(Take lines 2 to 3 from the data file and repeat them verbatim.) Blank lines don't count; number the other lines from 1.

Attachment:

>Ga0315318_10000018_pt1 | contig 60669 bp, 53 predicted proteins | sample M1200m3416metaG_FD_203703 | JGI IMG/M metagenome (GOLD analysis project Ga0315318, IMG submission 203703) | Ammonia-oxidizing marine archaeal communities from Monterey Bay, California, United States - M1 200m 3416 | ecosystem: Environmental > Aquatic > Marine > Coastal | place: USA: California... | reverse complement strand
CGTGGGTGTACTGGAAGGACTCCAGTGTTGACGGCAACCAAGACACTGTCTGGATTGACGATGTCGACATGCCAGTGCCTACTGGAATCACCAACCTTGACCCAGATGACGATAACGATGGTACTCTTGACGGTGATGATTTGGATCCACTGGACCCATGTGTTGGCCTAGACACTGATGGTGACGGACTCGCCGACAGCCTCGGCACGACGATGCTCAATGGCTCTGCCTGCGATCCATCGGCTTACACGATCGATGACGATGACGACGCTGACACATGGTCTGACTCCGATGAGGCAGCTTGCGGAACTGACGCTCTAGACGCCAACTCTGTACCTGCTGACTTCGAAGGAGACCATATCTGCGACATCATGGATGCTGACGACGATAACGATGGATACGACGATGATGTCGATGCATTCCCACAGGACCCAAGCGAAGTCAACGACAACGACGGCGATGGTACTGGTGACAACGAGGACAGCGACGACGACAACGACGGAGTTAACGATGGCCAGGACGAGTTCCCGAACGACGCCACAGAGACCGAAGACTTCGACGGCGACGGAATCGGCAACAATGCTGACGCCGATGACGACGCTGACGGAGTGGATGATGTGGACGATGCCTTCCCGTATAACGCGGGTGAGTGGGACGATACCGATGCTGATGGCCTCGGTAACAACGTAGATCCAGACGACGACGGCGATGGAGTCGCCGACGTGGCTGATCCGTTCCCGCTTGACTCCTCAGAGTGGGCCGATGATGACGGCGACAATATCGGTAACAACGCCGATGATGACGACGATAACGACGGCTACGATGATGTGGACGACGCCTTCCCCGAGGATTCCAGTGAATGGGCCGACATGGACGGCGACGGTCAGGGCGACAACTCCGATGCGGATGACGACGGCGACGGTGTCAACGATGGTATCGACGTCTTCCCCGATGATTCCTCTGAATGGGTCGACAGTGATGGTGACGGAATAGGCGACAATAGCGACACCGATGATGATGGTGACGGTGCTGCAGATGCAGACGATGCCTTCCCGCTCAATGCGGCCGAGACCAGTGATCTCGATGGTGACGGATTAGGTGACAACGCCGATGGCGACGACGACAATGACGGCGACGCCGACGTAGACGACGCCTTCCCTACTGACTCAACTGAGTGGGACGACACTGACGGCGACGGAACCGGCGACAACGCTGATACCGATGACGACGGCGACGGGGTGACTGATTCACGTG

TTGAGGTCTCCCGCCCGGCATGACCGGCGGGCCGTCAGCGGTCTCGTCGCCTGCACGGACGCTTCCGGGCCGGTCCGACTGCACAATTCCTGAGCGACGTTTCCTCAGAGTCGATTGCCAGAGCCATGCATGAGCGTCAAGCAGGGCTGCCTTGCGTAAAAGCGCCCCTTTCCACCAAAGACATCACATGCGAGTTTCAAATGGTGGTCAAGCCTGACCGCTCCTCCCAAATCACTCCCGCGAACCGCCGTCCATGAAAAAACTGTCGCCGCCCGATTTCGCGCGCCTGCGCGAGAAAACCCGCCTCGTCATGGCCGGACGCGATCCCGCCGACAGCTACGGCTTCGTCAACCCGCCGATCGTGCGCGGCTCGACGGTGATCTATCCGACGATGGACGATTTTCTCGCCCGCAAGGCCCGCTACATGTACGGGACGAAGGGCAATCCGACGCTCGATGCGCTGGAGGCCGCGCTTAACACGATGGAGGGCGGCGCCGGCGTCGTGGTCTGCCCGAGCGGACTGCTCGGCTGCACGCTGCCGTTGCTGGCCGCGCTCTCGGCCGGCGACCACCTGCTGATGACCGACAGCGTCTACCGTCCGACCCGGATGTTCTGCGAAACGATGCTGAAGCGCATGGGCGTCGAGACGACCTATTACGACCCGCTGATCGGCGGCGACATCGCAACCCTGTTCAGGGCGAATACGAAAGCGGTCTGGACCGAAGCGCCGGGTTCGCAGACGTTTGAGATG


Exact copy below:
CGTGGGTGTACTGGAAGGACTCCAGTGTTGACGGCAACCAAGACACTGTCTGGATTGACGATGTCGACATGCCAGTGCCTACTGGAATCACCAACCTTGACCCAGATGACGATAACGATGGTACTCTTGACGGTGATGATTTGGATCCACTGGACCCATGTGTTGGCCTAGACACTGATGGTGACGGACTCGCCGACAGCCTCGGCACGACGATGCTCAATGGCTCTGCCTGCGATCCATCGGCTTACACGATCGATGACGATGACGACGCTGACACATGGTCTGACTCCGATGAGGCAGCTTGCGGAACTGACGCTCTAGACGCCAACTCTGTACCTGCTGACTTCGAAGGAGACCATATCTGCGACATCATGGATGCTGACGACGATAACGATGGATACGACGATGATGTCGATGCATTCCCACAGGACCCAAGCGAAGTCAACGACAACGACGGCGATGGTACTGGTGACAACGAGGACAGCGACGACGACAACGACGGAGTTAACGATGGCCAGGACGAGTTCCCGAACGACGCCACAGAGACCGAAGACTTCGACGGCGACGGAATCGGCAACAATGCTGACGCCGATGACGACGCTGACGGAGTGGATGATGTGGACGATGCCTTCCCGTATAACGCGGGTGAGTGGGACGATACCGATGCTGATGGCCTCGGTAACAACGTAGATCCAGACGACGACGGCGATGGAGTCGCCGACGTGGCTGATCCGTTCCCGCTTGACTCCTCAGAGTGGGCCGATGATGACGGCGACAATATCGGTAACAACGCCGATGATGACGACGATAACGACGGCTACGATGATGTGGACGACGCCTTCCCCGAGGATTCCAGTGAATGGGCCGACATGGACGGCGACGGTCAGGGCGACAACTCCGATGCGGATGACGACGGCGACGGTGTCAACGATGGTATCGACGTCTTCCCCGATGATTCCTCTGAATGGGTCGACAGTGATGGTGACGGAATAGGCGACAATAGCGACACCGATGATGATGGTGACGGTGCTGCAGATGCAGACGATGCCTTCCCGCTCAATGCGGCCGAGACCAGTGATCTCGATGGTGACGGATTAGGTGACAACGCCGATGGCGACGACGACAATGACGGCGACGCCGACGTAGACGACGCCTTCCCTACTGACTCAACTGAGTGGGACGACACTGACGGCGACGGAACCGGCGACAACGCTGATACCGATGACGACGGCGACGGGGTGACTGATTCACGTG

TTGAGGTCTCCCGCCCGGCATGACCGGCGGGCCGTCAGCGGTCTCGTCGCCTGCACGGACGCTTCCGGGCCGGTCCGACTGCACAATTCCTGAGCGACGTTTCCTCAGAGTCGATTGCCAGAGCCATGCATGAGCGTCAAGCAGGGCTGCCTTGCGTAAAAGCGCCCCTTTCCACCAAAGACATCACATGCGAGTTTCAAATGGTGGTCAAGCCTGACCGCTCCTCCCAAATCACTCCCGCGAACCGCCGTCCATGAAAAAACTGTCGCCGCCCGATTTCGCGCGCCTGCGCGAGAAAACCCGCCTCGTCATGGCCGGACGCGATCCCGCCGACAGCTACGGCTTCGTCAACCCGCCGATCGTGCGCGGCTCGACGGTGATCTATCCGACGATGGACGATTTTCTCGCCCGCAAGGCCCGCTACATGTACGGGACGAAGGGCAATCCGACGCTCGATGCGCTGGAGGCCGCGCTTAACACGATGGAGGGCGGCGCCGGCGTCGTGGTCTGCCCGAGCGGACTGCTCGGCTGCACGCTGCCGTTGCTGGCCGCGCTCTCGGCCGGCGACCACCTGCTGATGACCGACAGCGTCTACCGTCCGACCCGGATGTTCTGCGAAACGATGCTGAAGCGCATGGGCGTCGAGACGACCTATTACGACCCGCTGATCGGCGGCGACATCGCAACCCTGTTCAGGGCGAATACGAAAGCGGTCTGGACCGAAGCGCCGGGTTCGCAGACGTTTGAGATG